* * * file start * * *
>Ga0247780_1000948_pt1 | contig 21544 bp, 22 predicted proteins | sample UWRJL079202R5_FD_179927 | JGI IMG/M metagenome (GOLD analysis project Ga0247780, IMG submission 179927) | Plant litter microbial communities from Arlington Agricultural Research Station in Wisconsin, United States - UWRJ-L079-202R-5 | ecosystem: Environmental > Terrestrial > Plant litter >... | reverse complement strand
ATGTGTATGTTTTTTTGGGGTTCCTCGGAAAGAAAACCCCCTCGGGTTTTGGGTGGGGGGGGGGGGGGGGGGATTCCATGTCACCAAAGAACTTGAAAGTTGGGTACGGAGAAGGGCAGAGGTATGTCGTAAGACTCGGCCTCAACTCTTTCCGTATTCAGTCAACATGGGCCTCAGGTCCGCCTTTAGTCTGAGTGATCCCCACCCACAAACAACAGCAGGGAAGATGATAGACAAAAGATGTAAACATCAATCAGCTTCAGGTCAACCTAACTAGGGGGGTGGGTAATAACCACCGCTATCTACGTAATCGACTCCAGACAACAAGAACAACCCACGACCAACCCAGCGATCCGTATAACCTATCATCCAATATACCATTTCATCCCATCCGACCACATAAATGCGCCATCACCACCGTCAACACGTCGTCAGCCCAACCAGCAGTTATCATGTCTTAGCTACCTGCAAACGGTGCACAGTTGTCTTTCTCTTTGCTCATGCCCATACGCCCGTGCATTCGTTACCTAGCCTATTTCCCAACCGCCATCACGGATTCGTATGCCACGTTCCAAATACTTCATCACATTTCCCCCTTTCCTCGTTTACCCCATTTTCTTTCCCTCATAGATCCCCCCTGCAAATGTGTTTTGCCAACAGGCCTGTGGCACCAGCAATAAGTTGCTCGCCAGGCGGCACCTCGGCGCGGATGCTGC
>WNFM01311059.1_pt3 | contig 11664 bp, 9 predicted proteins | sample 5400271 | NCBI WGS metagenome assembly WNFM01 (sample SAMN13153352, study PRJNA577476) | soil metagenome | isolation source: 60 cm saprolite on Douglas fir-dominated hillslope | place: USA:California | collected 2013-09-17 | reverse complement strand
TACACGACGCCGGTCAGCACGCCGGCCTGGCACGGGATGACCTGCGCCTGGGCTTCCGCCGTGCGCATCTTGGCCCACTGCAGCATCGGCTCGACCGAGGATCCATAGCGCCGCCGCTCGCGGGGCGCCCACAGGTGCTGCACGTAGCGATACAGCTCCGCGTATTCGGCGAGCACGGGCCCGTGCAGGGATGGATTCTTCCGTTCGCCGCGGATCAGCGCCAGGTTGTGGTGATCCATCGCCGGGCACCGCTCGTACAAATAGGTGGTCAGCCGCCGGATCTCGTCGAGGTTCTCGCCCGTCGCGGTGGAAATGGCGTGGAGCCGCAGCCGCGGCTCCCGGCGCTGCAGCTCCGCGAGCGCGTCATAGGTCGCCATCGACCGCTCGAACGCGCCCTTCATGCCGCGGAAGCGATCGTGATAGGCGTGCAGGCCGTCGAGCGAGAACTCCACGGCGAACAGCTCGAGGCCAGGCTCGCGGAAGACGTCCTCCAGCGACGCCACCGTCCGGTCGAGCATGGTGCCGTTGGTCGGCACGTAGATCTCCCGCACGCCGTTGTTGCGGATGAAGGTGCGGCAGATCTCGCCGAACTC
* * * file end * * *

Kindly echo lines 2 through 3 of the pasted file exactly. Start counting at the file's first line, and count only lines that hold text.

ATGTGTATGTTTTTTTGGGGTTCCTCGGAAAGAAAACCCCCTCGGGTTTTGGGTGGGGGGGGGGGGGGGGGGATTCCATGTCACCAAAGAACTTGAAAGTTGGGTACGGAGAAGGGCAGAGGTATGTCGTAAGACTCGGCCTCAACTCTTTCCGTATTCAGTCAACATGGGCCTCAGGTCCGCCTTTAGTCTGAGTGATCCCCACCCACAAACAACAGCAGGGAAGATGATAGACAAAAGATGTAAACATCAATCAGCTTCAGGTCAACCTAACTAGGGGGGTGGGTAATAACCACCGCTATCTACGTAATCGACTCCAGACAACAAGAACAACCCACGACCAACCCAGCGATCCGTATAACCTATCATCCAATATACCATTTCATCCCATCCGACCACATAAATGCGCCATCACCACCGTCAACACGTCGTCAGCCCAACCAGCAGTTATCATGTCTTAGCTACCTGCAAACGGTGCACAGTTGTCTTTCTCTTTGCTCATGCCCATACGCCCGTGCATTCGTTACCTAGCCTATTTCCCAACCGCCATCACGGATTCGTATGCCACGTTCCAAATACTTCATCACATTTCCCCCTTTCCTCGTTTACCCCATTTTCTTTCCCTCATAGATCCCCCCTGCAAATGTGTTTTGCCAACAGGCCTGTGGCACCAGCAATAAGTTGCTCGCCAGGCGGCACCTCGGCGCGGATGCTGC
>WNFM01311059.1_pt3 | contig 11664 bp, 9 predicted proteins | sample 5400271 | NCBI WGS metagenome assembly WNFM01 (sample SAMN13153352, study PRJNA577476) | soil metagenome | isolation source: 60 cm saprolite on Douglas fir-dominated hillslope | place: USA:California | collected 2013-09-17 | reverse complement strand